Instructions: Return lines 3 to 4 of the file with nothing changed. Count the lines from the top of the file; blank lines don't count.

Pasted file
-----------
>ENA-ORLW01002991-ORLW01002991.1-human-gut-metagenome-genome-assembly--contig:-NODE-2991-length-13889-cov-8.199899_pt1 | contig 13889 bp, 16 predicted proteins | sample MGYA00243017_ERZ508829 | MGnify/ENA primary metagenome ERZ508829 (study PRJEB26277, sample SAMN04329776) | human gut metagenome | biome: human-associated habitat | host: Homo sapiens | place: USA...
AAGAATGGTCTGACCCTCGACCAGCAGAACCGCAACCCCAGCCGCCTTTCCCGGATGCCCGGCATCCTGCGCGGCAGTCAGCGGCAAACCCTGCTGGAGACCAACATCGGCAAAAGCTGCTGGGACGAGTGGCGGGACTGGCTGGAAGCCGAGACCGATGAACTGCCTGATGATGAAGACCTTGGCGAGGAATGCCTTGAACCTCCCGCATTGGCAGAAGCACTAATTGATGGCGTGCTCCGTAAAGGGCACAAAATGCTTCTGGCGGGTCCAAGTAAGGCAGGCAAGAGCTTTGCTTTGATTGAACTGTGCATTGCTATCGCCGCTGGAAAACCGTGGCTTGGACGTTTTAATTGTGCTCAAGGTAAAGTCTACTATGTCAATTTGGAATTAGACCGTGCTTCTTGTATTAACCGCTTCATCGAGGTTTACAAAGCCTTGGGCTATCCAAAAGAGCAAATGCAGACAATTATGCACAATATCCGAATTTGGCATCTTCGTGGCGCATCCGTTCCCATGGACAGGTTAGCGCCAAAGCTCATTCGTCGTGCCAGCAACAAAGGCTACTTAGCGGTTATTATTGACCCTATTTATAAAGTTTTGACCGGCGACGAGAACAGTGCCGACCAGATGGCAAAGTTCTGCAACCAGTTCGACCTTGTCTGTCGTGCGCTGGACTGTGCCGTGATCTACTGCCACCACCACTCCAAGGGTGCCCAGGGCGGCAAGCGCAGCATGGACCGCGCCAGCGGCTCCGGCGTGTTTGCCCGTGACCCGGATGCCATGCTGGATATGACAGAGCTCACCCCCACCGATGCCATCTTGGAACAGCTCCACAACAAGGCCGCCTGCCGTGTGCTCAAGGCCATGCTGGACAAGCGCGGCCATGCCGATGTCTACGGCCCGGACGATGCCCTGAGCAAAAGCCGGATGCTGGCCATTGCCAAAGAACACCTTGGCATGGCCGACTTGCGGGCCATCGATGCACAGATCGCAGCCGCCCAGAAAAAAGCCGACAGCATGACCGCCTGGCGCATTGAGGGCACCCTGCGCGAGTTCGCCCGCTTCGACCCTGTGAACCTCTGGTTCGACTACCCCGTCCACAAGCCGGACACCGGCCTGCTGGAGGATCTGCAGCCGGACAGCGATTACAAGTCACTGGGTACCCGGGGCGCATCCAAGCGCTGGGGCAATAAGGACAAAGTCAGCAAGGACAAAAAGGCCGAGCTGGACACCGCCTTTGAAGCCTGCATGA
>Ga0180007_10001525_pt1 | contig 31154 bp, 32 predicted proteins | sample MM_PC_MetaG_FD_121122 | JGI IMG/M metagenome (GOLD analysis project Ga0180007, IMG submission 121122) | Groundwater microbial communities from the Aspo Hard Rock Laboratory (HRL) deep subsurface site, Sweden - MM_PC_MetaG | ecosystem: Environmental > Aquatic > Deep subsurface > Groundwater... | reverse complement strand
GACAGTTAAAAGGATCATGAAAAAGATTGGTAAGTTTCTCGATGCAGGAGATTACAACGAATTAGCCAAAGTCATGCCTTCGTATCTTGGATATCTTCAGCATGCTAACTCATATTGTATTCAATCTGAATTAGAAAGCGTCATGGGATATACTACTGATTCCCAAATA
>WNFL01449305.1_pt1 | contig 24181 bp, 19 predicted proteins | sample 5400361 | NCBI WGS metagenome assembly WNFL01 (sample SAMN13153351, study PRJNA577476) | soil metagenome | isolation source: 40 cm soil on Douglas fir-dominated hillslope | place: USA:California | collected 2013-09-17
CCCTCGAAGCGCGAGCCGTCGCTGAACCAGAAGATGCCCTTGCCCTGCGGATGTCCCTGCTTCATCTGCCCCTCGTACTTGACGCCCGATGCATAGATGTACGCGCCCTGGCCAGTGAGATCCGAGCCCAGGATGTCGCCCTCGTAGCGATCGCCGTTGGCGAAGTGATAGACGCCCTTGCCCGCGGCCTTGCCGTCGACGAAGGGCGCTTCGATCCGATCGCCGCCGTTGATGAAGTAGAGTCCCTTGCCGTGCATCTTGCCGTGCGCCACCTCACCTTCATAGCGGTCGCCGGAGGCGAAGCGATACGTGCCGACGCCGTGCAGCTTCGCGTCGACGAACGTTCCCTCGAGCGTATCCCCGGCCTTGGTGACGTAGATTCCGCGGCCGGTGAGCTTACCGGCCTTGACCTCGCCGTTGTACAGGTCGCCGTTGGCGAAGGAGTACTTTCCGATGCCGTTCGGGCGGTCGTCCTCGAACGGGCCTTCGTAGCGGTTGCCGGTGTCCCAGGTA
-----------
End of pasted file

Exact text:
>Ga0180007_10001525_pt1 | contig 31154 bp, 32 predicted proteins | sample MM_PC_MetaG_FD_121122 | JGI IMG/M metagenome (GOLD analysis project Ga0180007, IMG submission 121122) | Groundwater microbial communities from the Aspo Hard Rock Laboratory (HRL) deep subsurface site, Sweden - MM_PC_MetaG | ecosystem: Environmental > Aquatic > Deep subsurface > Groundwater... | reverse complement strand
GACAGTTAAAAGGATCATGAAAAAGATTGGTAAGTTTCTCGATGCAGGAGATTACAACGAATTAGCCAAAGTCATGCCTTCGTATCTTGGATATCTTCAGCATGCTAACTCATATTGTATTCAATCTGAATTAGAAAGCGTCATGGGATATACTACTGATTCCCAAATA